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5 Things You'll Learn as an Undergraduate Student at the L.M. Montgomery and Reading Conference

by Michaela Wipond

When I attended the L.M. Montgomery and Gender Conference in 2016, I was nineteen years old and had just completed my first year of university. Needless to say, being surrounded by all those professional academics and PhD candidates made me feel like a bit of an underachiever. That feeling didn't last long, however, and once it passed I was so glad I'd decided to attend the conference. I learned so much that weekend, and I think you will, too.


Here are five things you'll learn as a student attending the L.M. Montgomery conference.

  1. Everyone's a student.

Something I realized on my very first day at the conference is that everyone is there to learn--yes, even the people who already have PhDs. No one attends an academic conference with the sole intention of imparting their own knowledge on everyone else. Even the most experienced scholars go to broaden their horizons and challenge their preconceptions. In fact, the vast majority of speakers spend more of the weekend listening than they do speaking. Lots of people take notes, and questions are encouraged. It won't take you long to realize you're far from the only student in the room.

  1. No topic is off limits.

Considering the theme of the conference I attended was gender, I expected there to be a certain degree of controversiality to some of the speaker's presentations. What I did not anticipate was the sheer ingenuity and downright bravery of academics who are unafraid to push the boundaries of traditional Montgomery scholarship. The 2016 conference featured topics ranging from Christina Hitchcock and Kiera Ball's "Orgies of Love-Making: Female Romance and Love in the Work of L.M. Montgomery" to Andrea McKenzie's memorable and hilarious "A Funny Thing Happened on the Way to the War: Sullivan's Tragic Comedy." No topic is off limits at these conferences, and this makes the discussions which occur at them all the more interesting and engaging.

  1. The Montgomery community is one big, highly-educated family.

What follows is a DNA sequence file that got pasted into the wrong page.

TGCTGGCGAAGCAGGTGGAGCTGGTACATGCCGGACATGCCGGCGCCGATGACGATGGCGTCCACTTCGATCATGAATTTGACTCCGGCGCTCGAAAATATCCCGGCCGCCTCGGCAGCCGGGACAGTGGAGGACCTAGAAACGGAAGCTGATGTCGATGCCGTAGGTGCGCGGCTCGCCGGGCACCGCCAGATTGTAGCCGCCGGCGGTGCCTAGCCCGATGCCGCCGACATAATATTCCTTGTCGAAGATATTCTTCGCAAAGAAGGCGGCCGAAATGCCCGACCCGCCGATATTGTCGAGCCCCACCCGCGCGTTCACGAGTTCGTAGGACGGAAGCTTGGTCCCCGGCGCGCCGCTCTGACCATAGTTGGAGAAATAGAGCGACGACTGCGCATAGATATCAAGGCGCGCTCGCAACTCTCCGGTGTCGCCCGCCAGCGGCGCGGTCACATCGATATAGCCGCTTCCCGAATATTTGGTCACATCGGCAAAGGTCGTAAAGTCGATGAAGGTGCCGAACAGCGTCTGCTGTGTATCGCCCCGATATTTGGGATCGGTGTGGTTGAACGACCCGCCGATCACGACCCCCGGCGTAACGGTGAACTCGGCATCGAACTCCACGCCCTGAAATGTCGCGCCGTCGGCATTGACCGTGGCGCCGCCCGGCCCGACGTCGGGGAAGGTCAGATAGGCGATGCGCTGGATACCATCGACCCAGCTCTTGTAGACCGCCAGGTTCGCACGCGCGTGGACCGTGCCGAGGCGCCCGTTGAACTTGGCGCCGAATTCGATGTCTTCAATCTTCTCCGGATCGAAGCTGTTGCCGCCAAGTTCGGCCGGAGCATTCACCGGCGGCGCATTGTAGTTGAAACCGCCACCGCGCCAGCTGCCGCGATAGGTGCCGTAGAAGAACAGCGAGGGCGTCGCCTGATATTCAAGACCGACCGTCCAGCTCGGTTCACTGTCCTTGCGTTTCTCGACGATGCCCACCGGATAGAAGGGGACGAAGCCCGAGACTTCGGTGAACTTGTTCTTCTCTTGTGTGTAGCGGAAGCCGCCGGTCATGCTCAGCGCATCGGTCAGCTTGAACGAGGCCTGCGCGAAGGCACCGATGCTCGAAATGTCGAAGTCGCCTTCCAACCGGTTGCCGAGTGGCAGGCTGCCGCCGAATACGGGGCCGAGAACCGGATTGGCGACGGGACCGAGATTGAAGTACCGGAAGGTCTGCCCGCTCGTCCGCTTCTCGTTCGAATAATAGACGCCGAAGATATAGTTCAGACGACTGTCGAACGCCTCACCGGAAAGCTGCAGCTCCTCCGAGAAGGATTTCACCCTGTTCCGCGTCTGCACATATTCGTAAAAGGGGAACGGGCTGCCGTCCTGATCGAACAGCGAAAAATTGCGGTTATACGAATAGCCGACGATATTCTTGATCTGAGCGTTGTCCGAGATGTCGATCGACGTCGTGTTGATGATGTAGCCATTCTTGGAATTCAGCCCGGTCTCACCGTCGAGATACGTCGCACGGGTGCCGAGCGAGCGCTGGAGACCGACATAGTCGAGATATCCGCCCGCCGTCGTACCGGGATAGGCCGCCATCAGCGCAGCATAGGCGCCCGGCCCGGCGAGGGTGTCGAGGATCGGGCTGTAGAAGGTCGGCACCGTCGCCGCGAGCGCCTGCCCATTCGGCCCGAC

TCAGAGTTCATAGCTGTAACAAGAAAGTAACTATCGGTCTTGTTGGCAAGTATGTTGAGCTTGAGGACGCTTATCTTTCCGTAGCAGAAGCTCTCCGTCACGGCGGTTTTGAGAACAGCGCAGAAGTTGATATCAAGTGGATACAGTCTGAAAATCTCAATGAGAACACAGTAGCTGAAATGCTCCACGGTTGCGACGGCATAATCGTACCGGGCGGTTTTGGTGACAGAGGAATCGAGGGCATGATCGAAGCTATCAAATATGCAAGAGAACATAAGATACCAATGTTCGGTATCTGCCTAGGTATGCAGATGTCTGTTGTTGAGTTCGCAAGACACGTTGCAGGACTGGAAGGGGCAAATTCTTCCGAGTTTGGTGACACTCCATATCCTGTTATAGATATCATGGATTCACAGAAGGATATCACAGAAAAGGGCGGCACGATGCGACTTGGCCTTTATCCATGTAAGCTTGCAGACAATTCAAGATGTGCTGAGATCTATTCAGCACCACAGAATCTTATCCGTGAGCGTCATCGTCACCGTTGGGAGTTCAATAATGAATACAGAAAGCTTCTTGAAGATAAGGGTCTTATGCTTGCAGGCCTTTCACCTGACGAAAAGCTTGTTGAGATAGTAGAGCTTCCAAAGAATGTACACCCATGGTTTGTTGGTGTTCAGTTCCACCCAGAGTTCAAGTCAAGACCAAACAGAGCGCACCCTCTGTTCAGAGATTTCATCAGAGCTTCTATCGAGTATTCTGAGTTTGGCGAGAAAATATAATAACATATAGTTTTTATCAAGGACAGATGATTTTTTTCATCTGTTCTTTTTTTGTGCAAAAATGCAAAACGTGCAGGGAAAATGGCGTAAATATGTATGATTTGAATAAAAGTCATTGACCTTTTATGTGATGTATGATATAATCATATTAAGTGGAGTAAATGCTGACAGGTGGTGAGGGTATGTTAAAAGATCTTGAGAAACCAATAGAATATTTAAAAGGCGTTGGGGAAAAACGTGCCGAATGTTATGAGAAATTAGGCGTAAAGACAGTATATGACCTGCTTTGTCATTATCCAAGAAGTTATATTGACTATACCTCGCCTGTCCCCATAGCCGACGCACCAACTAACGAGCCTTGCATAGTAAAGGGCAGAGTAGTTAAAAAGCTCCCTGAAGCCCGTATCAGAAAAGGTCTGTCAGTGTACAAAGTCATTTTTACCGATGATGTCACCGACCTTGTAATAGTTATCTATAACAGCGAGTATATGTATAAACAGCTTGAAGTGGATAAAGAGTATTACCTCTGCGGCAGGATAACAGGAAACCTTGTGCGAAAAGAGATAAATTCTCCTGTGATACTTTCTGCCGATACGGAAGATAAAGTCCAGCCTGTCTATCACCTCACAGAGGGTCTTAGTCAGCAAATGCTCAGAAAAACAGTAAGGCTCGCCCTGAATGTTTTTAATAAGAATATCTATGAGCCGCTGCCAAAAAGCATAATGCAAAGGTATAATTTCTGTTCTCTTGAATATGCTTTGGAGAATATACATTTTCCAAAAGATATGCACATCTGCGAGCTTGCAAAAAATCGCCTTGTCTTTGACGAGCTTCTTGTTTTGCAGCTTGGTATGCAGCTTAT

​My experience with academic conferences is admittedly limited. I can almost guarantee, however, that you will never attend one quite like this. Despite the extensive (and ever-growing) interest in Montgomery and her work, the Montgomery scholarship community is surprisingly close-knit. Entering the reception hall of the conference is like walking into a family reunion. Some scholars have been attending since the first conference in 1994, and most haven't seen each other in at least two years. Everyone is so excited to spend the weekend with people who really get their passion. There's nothing like it.

  1. They really want you to be there.

​One thing which will almost definitely take you by surprise is just how excited everyone is to see you. Despite the aforementioned camaraderie that already exists between many of the scholars, they're all eager to welcome new people into their midst. Montgomery scholarship is indeed expanding, but there's always room for more. That a new generation of students decides to pursue it in some capacity is especially vital. I was totally blown away by how excited some people got when I told them I was a first-year student. Many of the people at the conference will make you feel that their community really needs your involvement--and it does.

  1. There's so much more to Montgomery than just Anne.

​Whether you're a born-and-raised Islander or a so-called "Come From Away," you're likely approaching the conference with some preconceived notions about just who L.M. Montgomery is. Prepare to have them all overturned--or at least questioned. The eternal pardox of all scholarship is that the more you learn, the more you realize how little you truly know, and Montgomery is no exception.The conference not only highlights works other than the famous Anne of Green Gables, but also examines the mysteries of the author's complex life. You'll leave stunned by how little you genuinely know--and eager to learn more.

Outside Montgomery's birthplace in New London, PEI.

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